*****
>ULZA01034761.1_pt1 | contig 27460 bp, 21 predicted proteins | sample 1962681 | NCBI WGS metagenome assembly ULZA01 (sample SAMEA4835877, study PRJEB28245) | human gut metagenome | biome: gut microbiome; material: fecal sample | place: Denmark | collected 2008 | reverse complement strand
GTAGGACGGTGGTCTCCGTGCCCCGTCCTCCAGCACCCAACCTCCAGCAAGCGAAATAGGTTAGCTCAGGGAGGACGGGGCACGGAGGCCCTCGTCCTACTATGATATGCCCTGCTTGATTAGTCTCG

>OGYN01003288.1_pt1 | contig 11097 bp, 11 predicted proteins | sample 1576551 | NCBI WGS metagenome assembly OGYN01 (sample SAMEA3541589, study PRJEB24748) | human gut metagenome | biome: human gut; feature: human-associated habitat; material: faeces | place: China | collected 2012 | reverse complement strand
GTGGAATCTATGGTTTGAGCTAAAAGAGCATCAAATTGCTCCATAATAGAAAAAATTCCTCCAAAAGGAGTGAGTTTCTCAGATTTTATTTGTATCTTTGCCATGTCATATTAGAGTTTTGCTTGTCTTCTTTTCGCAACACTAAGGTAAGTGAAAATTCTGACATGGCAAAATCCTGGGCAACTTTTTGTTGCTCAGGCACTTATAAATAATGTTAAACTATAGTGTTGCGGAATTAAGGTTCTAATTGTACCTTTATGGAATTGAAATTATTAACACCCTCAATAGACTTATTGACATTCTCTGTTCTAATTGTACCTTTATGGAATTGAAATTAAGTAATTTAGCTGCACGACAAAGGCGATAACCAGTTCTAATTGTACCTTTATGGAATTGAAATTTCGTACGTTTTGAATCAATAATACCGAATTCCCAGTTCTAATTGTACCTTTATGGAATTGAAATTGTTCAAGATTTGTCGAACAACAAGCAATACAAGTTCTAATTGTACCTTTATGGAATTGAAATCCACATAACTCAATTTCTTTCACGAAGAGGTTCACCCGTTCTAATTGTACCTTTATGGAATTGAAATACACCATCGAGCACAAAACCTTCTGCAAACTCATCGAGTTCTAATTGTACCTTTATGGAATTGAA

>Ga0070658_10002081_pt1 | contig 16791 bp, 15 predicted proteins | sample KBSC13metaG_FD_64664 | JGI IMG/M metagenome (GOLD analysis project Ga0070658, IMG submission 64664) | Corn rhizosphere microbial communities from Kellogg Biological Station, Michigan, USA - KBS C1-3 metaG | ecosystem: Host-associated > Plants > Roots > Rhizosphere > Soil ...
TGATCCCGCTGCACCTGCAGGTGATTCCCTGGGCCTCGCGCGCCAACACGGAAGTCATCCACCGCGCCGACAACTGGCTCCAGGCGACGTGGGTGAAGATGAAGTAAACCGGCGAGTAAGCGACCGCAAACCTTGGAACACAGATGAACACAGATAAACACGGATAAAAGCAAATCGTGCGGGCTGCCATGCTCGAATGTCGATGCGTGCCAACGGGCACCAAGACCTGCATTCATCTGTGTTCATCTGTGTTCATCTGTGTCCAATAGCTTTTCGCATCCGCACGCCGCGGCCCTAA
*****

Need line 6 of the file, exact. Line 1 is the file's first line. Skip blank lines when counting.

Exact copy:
TGATCCCGCTGCACCTGCAGGTGATTCCCTGGGCCTCGCGCGCCAACACGGAAGTCATCCACCGCGCCGACAACTGGCTCCAGGCGACGTGGGTGAAGATGAAGTAAACCGGCGAGTAAGCGACCGCAAACCTTGGAACACAGATGAACACAGATAAACACGGATAAAAGCAAATCGTGCGGGCTGCCATGCTCGAATGTCGATGCGTGCCAACGGGCACCAAGACCTGCATTCATCTGTGTTCATCTGTGTTCATCTGTGTCCAATAGCTTTTCGCATCCGCACGCCGCGGCCCTAA